Re: What is the big deal?
No, not really—and that's a good point, Tom. Actually, Windows aggregate market share is up recently, and OS X is slightly down.
That said, there's some fuzziness in these numbers if you try to pinpoint things too specifically, since the stats theoretically represent the entire computing market, not just the most recent trends. Given how many Windows XP machines there are still in use, this vantage point is massively biased toward Windows. Windows used to have an even bigger share of the market, so the residual effect of that advantage diminishes our ability to perceive gains Apple makes in the short term.
I mentioned that Windows share is up recently. If we extend back a bit further, OS X starts to gain, and Microsoft to lose. Why the shift over recent months? Simple—though some Windows XP users haven't upgraded, millions did, and most of them went to Windows 7. During the same period, Apple offered just about the most incremental updates imaginable, nothing too inspiring.That sounds like a recipe for a temporary shift in purchase trends that doesn't necessarily say anything about the next 12 months, especially in the high-margin markets.
Apple's strategy at the moment is to make existing machines slightly better and slightly cheaper, which I see as a way to gain a few new customers until Broadwell-class Macs compel upgrades next year (e.g. the rumored fanless 12-inch Retina MacBook and 4K iMac). Anyway, I still think the numbers suggest Apple is eating away at Microsoft over the long run, even if Windows still maintains a gigantic lead, and has recently ticked up a bit.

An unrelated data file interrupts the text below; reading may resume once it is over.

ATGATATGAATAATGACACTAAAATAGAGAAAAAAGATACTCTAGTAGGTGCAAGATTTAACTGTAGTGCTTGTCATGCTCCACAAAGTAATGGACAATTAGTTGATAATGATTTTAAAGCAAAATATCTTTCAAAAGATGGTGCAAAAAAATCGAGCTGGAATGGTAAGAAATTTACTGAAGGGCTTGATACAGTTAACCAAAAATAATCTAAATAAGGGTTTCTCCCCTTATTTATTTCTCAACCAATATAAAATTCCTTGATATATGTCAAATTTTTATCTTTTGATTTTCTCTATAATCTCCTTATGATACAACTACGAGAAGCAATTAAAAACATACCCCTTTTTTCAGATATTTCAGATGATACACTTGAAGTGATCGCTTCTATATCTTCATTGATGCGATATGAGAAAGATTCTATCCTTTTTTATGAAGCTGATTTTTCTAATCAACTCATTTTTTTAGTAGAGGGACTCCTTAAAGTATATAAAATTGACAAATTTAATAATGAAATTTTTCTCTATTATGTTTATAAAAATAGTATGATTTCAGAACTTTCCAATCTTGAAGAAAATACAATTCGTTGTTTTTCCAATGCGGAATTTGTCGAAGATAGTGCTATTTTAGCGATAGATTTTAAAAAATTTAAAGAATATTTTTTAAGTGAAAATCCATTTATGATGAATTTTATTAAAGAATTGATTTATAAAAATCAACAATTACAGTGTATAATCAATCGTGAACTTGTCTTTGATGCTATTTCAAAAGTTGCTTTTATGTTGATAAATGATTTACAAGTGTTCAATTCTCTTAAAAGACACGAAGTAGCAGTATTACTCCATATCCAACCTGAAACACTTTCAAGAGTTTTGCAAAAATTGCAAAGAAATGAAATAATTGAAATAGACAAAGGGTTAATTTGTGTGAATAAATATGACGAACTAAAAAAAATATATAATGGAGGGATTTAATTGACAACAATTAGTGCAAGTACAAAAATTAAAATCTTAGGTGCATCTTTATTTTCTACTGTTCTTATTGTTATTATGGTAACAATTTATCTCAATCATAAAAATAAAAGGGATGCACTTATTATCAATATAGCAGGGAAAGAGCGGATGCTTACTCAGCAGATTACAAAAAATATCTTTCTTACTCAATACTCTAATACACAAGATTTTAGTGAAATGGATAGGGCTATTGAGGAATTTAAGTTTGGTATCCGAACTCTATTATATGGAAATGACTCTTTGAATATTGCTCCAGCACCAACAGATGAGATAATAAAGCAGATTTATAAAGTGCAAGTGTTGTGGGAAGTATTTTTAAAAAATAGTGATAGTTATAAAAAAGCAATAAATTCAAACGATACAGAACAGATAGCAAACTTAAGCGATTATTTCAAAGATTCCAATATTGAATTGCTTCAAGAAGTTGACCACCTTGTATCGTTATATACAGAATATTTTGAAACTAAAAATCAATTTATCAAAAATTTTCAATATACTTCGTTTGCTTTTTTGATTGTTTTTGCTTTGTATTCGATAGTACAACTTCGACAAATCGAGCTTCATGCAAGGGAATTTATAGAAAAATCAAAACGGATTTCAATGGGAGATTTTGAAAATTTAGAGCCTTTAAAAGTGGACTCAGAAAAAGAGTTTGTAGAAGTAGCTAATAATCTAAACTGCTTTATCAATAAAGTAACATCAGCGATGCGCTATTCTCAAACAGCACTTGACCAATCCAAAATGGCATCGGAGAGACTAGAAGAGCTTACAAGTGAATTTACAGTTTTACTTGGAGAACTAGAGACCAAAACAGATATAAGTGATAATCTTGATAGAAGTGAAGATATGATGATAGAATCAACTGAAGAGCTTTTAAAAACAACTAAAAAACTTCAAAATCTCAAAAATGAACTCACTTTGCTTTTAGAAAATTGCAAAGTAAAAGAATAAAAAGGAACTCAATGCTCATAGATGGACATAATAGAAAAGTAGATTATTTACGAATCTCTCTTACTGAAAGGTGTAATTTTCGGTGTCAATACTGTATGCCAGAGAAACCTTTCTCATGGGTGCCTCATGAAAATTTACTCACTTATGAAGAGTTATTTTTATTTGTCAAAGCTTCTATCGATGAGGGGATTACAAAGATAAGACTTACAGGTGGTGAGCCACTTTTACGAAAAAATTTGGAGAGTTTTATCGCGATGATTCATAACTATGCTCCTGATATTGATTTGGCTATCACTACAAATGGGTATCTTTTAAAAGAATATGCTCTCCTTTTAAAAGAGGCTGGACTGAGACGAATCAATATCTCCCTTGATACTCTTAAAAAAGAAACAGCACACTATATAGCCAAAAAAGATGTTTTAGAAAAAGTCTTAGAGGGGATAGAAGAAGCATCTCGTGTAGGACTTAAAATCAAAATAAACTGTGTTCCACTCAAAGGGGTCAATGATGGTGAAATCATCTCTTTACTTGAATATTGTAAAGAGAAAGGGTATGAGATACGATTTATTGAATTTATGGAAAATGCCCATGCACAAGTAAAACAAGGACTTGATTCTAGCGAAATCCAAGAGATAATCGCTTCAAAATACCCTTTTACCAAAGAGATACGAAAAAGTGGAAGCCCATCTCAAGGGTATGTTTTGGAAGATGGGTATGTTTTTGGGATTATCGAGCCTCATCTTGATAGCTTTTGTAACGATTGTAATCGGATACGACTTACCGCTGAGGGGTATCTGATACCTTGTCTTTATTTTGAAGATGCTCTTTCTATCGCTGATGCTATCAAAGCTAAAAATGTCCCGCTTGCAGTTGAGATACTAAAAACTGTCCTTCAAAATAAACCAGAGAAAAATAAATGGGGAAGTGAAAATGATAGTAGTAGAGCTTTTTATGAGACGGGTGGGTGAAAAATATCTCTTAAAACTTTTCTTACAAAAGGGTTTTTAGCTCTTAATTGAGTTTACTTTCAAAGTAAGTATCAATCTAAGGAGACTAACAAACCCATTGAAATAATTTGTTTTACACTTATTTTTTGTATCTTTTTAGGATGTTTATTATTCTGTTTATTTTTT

Comparing the profitability of OS X (which is tied to Apple's hardware margins) to the profitability of Windows (which is tied to a million things) isn't an apples-to-apples comparison, either.
It's also important to remember that Microsoft has been forced to essentially make most versions of Windows free to OEMs, which doesn't suggest Microsoft's desktop market share is some unassailable force. I expect more of this diminution of Windows as a direct revenue source will follow, though perhaps Nadella has some ways to create new cash streams, such as the rumored, and hard to imagine, Windows as a Service offering. Anyway, Microsoft's willingness to give away Windows says a lot about developer loyalty, OEM interest in Android and Chrome, as well as Apple.
All that said, Windows remains a very strong brand, Windows 8 notwithstanding. I expect it to continue to be the desktop UI used by the majority of users, even if OS X continues to become more popular. But Windows can still lose a lot of battles while maintaining market share. It's one thing to try to defend your turf, and another thing to keep expanding your territory.